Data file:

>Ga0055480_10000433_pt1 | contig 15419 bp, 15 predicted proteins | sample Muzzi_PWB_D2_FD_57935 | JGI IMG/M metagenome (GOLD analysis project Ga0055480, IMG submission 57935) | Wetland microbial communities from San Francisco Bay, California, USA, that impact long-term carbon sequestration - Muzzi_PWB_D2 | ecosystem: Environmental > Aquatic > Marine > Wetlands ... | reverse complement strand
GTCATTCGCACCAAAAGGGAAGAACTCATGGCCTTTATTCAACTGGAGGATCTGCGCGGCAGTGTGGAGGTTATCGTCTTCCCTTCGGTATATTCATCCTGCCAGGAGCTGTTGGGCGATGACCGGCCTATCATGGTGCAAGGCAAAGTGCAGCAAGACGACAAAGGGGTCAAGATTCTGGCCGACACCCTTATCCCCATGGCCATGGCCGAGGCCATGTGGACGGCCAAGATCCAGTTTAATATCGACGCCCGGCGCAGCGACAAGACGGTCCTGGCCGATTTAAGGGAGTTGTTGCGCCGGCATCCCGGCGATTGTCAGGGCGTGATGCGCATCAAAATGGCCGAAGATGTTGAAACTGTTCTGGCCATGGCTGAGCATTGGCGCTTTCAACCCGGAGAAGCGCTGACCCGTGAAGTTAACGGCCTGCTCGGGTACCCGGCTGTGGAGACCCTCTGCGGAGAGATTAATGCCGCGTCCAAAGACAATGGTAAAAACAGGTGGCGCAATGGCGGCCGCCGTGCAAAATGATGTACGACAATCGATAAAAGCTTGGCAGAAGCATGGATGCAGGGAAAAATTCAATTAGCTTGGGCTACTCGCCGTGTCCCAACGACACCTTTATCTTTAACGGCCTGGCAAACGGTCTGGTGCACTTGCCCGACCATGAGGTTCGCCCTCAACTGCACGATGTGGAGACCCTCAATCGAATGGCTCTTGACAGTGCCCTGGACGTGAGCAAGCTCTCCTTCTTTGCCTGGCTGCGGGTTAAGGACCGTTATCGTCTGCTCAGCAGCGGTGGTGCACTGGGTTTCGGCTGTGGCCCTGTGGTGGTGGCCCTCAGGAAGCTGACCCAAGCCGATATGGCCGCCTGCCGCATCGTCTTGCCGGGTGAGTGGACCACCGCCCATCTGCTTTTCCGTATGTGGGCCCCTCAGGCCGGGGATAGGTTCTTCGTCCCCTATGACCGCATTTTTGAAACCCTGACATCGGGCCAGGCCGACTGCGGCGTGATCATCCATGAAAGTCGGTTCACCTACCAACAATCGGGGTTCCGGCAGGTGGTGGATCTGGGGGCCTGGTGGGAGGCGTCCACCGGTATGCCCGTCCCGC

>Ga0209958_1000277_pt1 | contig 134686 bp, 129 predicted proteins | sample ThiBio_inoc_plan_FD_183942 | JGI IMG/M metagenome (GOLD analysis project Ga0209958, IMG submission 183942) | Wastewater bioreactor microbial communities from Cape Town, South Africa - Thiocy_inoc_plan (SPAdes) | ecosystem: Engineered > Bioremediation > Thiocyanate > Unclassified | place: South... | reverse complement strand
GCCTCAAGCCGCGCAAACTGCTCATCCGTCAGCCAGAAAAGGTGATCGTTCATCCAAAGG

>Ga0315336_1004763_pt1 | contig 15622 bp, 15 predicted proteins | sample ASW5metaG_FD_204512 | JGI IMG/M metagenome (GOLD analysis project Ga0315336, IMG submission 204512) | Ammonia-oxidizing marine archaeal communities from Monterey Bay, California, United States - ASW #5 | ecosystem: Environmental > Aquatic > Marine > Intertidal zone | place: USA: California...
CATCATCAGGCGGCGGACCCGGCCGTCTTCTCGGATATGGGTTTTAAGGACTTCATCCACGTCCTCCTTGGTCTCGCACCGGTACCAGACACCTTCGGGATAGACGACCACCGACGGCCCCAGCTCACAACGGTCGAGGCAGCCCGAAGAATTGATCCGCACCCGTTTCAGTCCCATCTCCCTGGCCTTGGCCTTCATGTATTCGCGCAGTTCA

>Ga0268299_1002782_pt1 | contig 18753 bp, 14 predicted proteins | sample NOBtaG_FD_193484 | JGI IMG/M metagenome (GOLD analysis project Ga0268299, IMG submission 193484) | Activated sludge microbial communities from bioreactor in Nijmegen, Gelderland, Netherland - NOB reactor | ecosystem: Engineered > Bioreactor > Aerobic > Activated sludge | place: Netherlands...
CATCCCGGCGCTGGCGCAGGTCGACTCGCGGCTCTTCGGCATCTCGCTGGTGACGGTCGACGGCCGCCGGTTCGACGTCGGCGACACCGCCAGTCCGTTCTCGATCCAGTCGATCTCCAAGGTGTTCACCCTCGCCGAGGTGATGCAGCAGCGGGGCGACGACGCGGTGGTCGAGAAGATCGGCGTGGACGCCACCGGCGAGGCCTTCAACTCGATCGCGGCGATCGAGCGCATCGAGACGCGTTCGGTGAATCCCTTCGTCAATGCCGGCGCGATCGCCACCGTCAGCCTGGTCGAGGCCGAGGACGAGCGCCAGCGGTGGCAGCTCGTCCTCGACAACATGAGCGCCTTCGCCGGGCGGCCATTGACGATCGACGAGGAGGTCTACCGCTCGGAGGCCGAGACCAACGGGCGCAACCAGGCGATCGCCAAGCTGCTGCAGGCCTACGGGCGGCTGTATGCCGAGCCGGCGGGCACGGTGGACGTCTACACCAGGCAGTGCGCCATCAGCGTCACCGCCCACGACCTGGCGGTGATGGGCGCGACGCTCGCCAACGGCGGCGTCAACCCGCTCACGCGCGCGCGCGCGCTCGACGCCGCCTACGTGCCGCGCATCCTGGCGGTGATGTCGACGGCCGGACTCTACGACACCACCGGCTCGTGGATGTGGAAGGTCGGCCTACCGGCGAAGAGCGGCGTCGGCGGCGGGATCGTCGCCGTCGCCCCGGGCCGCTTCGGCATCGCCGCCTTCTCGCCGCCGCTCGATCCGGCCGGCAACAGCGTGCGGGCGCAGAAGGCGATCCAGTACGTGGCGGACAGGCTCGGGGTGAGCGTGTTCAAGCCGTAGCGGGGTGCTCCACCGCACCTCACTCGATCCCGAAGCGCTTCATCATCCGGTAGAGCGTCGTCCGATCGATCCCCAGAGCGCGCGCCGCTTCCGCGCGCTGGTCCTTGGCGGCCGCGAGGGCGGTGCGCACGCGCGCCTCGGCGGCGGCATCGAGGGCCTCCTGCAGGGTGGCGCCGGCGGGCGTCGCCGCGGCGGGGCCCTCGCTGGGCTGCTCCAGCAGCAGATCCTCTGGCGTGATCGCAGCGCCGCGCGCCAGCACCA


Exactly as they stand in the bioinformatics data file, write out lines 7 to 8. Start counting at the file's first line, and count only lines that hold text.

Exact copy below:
>Ga0268299_1002782_pt1 | contig 18753 bp, 14 predicted proteins | sample NOBtaG_FD_193484 | JGI IMG/M metagenome (GOLD analysis project Ga0268299, IMG submission 193484) | Activated sludge microbial communities from bioreactor in Nijmegen, Gelderland, Netherland - NOB reactor | ecosystem: Engineered > Bioreactor > Aerobic > Activated sludge | place: Netherlands...
CATCCCGGCGCTGGCGCAGGTCGACTCGCGGCTCTTCGGCATCTCGCTGGTGACGGTCGACGGCCGCCGGTTCGACGTCGGCGACACCGCCAGTCCGTTCTCGATCCAGTCGATCTCCAAGGTGTTCACCCTCGCCGAGGTGATGCAGCAGCGGGGCGACGACGCGGTGGTCGAGAAGATCGGCGTGGACGCCACCGGCGAGGCCTTCAACTCGATCGCGGCGATCGAGCGCATCGAGACGCGTTCGGTGAATCCCTTCGTCAATGCCGGCGCGATCGCCACCGTCAGCCTGGTCGAGGCCGAGGACGAGCGCCAGCGGTGGCAGCTCGTCCTCGACAACATGAGCGCCTTCGCCGGGCGGCCATTGACGATCGACGAGGAGGTCTACCGCTCGGAGGCCGAGACCAACGGGCGCAACCAGGCGATCGCCAAGCTGCTGCAGGCCTACGGGCGGCTGTATGCCGAGCCGGCGGGCACGGTGGACGTCTACACCAGGCAGTGCGCCATCAGCGTCACCGCCCACGACCTGGCGGTGATGGGCGCGACGCTCGCCAACGGCGGCGTCAACCCGCTCACGCGCGCGCGCGCGCTCGACGCCGCCTACGTGCCGCGCATCCTGGCGGTGATGTCGACGGCCGGACTCTACGACACCACCGGCTCGTGGATGTGGAAGGTCGGCCTACCGGCGAAGAGCGGCGTCGGCGGCGGGATCGTCGCCGTCGCCCCGGGCCGCTTCGGCATCGCCGCCTTCTCGCCGCCGCTCGATCCGGCCGGCAACAGCGTGCGGGCGCAGAAGGCGATCCAGTACGTGGCGGACAGGCTCGGGGTGAGCGTGTTCAAGCCGTAGCGGGGTGCTCCACCGCACCTCACTCGATCCCGAAGCGCTTCATCATCCGGTAGAGCGTCGTCCGATCGATCCCCAGAGCGCGCGCCGCTTCCGCGCGCTGGTCCTTGGCGGCCGCGAGGGCGGTGCGCACGCGCGCCTCGGCGGCGGCATCGAGGGCCTCCTGCAGGGTGGCGCCGGCGGGCGTCGCCGCGGCGGGGCCCTCGCTGGGCTGCTCCAGCAGCAGATCCTCTGGCGTGATCGCAGCGCCGCGCGCCAGCACCA